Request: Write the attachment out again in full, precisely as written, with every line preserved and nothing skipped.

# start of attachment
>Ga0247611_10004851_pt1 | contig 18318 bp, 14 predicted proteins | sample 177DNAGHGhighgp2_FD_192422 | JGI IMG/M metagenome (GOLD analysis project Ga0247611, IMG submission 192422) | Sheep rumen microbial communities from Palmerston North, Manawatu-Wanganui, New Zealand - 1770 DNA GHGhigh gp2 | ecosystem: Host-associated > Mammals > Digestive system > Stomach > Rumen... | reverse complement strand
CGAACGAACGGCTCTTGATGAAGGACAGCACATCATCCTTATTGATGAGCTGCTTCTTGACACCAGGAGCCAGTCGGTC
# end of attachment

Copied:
>Ga0247611_10004851_pt1 | contig 18318 bp, 14 predicted proteins | sample 177DNAGHGhighgp2_FD_192422 | JGI IMG/M metagenome (GOLD analysis project Ga0247611, IMG submission 192422) | Sheep rumen microbial communities from Palmerston North, Manawatu-Wanganui, New Zealand - 1770 DNA GHGhigh gp2 | ecosystem: Host-associated > Mammals > Digestive system > Stomach > Rumen... | reverse complement strand
CGAACGAACGGCTCTTGATGAAGGACAGCACATCATCCTTATTGATGAGCTGCTTCTTGACACCAGGAGCCAGTCGGTC